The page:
Haemophilia is a lifelong disorder in which one of the essential clotting factors in the blood is lacking. This can cause a wide range of bleeding episodes, usually into the joints or muscles resulting in pain and swelling. Over a period of time bleeding into joints and muscles can cause permanent damage such as arthritis, chronic pain and joint damage which would require surgery to treat.

Bleeds can occur spontaneously, or as a result of trauma or injury such as a fall or knock. Bleeds are treated through an infusion of the clotting factor by injection. Haemophilia is an inherited condition, however in one out of three cases it appears in families with no previous history of the disorder.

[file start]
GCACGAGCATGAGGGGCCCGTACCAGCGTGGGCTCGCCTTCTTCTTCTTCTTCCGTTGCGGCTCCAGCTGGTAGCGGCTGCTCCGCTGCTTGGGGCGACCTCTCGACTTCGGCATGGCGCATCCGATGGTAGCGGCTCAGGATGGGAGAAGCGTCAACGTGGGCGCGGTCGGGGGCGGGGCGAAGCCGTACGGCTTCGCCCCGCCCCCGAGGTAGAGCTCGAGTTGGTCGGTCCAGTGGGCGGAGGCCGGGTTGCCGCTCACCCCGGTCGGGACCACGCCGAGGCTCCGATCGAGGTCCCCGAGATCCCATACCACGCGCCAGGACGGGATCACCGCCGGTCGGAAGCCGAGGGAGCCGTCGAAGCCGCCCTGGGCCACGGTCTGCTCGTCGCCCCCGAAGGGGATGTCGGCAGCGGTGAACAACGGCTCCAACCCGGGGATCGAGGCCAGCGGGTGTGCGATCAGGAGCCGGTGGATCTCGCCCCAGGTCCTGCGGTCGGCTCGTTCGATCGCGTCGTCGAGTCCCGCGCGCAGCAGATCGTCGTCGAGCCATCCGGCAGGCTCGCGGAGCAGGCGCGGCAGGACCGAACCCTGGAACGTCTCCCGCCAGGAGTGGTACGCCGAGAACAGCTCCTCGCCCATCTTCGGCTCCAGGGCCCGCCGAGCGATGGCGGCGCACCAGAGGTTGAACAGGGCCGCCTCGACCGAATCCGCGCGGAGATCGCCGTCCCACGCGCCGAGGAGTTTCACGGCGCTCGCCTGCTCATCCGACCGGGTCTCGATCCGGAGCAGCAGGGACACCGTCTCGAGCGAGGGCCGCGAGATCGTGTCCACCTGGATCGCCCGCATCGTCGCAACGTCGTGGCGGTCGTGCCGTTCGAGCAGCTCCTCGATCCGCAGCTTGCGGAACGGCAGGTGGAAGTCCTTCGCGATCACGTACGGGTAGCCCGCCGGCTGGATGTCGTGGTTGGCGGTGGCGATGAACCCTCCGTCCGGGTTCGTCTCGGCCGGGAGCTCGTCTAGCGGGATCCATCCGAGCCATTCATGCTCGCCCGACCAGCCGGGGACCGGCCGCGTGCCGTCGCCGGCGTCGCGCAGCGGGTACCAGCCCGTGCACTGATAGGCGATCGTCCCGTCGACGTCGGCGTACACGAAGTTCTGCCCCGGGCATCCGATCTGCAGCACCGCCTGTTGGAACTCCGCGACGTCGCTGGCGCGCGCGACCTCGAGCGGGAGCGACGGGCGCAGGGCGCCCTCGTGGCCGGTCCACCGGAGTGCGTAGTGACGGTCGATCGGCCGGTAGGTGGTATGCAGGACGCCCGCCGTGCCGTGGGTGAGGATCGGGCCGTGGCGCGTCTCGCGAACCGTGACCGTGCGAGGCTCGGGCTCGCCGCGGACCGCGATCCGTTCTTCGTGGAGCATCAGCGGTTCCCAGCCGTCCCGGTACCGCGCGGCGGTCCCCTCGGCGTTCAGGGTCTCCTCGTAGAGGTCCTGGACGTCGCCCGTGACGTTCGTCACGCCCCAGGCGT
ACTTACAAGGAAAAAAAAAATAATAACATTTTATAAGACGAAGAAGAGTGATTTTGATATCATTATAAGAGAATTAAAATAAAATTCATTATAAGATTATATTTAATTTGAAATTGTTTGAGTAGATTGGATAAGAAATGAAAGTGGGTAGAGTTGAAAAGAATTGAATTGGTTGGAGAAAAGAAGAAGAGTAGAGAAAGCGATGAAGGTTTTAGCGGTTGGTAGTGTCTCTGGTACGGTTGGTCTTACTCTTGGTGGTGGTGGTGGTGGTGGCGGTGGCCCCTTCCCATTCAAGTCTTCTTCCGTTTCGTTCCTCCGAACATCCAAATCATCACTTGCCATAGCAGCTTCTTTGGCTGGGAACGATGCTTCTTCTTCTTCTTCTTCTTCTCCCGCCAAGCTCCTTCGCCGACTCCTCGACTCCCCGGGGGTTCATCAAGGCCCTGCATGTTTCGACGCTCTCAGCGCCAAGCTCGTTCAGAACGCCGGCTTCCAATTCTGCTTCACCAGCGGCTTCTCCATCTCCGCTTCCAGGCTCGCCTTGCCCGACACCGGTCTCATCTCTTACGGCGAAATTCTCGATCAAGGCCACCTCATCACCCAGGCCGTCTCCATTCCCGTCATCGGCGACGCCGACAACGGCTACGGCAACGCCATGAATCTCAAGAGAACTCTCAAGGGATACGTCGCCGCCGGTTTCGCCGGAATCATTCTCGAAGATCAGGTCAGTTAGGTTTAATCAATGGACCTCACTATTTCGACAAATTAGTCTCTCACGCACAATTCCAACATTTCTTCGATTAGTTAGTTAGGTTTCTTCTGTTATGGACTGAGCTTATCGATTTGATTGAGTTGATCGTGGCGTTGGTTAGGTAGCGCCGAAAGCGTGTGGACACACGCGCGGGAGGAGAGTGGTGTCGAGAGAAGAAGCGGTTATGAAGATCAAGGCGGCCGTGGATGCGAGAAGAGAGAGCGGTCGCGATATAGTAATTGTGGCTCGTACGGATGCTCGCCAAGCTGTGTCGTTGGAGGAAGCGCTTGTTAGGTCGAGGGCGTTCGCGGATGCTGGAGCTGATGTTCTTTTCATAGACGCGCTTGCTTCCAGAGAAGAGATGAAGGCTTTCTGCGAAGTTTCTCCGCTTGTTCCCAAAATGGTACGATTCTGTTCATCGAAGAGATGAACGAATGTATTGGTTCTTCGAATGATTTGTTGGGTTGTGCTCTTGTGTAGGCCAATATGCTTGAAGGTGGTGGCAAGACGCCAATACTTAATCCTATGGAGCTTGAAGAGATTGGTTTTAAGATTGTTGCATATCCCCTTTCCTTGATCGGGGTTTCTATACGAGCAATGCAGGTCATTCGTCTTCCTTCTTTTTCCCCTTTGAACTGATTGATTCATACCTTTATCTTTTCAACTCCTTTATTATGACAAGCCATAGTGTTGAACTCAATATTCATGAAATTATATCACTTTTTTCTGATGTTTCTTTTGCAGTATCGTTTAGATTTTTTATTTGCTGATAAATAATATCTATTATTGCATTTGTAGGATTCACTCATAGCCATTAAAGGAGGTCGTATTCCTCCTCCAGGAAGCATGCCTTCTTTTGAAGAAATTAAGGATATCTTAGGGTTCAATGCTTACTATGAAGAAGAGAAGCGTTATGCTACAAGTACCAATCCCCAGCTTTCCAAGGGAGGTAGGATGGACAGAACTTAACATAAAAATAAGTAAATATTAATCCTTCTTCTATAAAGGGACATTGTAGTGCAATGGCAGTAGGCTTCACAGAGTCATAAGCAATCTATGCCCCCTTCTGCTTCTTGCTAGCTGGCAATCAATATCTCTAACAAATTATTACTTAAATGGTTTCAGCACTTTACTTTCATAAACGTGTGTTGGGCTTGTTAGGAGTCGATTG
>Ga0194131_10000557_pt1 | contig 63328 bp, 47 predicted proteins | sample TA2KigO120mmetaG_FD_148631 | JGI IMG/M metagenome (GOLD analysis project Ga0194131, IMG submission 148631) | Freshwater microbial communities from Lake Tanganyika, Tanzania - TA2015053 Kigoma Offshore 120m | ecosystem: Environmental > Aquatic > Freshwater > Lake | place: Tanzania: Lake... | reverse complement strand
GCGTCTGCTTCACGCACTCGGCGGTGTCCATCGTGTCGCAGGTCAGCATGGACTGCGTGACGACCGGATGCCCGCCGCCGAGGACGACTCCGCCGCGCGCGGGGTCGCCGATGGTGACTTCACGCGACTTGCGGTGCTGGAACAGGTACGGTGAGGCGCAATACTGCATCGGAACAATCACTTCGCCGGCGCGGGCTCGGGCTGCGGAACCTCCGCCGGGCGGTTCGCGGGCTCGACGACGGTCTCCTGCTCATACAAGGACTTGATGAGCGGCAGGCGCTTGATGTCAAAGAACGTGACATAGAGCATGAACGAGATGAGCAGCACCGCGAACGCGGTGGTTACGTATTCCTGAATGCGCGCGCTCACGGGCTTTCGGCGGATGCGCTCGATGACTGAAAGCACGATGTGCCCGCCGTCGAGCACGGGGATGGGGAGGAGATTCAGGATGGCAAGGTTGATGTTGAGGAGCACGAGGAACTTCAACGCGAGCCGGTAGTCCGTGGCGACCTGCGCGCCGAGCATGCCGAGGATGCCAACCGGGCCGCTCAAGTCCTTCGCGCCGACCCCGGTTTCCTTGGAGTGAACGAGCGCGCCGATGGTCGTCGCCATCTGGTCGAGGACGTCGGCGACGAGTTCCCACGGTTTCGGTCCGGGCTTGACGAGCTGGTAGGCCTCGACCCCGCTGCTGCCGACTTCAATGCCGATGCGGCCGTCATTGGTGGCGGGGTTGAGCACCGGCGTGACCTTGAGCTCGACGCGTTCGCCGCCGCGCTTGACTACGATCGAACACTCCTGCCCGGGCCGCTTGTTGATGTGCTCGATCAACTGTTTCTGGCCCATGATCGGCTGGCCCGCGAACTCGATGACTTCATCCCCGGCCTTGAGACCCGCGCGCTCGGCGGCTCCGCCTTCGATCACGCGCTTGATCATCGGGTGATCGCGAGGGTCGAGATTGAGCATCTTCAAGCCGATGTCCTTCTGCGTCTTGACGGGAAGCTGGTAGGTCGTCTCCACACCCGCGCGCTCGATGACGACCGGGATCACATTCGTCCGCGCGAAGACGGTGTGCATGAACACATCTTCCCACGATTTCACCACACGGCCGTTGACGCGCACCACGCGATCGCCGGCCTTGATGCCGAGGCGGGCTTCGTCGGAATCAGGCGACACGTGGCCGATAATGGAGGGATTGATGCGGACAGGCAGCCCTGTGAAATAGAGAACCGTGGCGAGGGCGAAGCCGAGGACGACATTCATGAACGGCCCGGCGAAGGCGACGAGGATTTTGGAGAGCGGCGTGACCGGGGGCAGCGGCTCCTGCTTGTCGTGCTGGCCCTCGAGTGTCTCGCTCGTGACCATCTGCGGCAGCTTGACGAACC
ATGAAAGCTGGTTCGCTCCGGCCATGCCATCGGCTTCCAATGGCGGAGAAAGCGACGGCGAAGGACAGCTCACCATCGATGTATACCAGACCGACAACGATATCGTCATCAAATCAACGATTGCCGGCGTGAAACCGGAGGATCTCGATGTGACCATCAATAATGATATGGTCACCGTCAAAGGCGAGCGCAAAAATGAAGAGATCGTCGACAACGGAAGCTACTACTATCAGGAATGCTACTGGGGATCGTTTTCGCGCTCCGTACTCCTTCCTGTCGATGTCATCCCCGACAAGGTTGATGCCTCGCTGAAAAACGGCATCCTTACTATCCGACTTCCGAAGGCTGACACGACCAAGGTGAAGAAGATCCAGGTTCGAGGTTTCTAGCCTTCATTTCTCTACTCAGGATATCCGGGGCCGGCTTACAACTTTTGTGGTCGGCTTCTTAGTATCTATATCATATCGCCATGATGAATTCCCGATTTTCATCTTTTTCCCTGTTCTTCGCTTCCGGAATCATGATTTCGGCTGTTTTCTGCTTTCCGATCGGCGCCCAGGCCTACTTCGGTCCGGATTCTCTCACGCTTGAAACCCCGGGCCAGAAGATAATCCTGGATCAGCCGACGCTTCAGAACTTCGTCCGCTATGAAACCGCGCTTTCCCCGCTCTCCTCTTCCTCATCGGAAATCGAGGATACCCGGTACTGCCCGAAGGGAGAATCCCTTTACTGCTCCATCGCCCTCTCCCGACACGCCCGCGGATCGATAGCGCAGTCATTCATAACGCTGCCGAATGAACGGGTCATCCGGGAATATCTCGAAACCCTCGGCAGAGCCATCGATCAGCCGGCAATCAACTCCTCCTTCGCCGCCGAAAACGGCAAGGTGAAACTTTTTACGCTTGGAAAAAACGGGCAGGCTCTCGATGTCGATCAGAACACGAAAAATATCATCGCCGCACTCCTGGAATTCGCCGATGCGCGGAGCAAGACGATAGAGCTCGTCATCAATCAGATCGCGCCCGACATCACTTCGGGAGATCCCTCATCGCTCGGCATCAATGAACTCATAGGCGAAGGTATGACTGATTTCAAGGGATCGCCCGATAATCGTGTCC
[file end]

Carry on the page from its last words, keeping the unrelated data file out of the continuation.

The two most common types of Haemophilia are: Haemophilia A, or Classical Haemophilia – caused by a deficiency of Factor VIII; and Haemophilia B (sometimes called Christmas disease) caused by a deficiency of Factor IX.  There is little difference in clinical outcomes between the two types of Haemophilia but they require treatment with different clotting factors.  Haemophilia B is less common than Haemophilia A.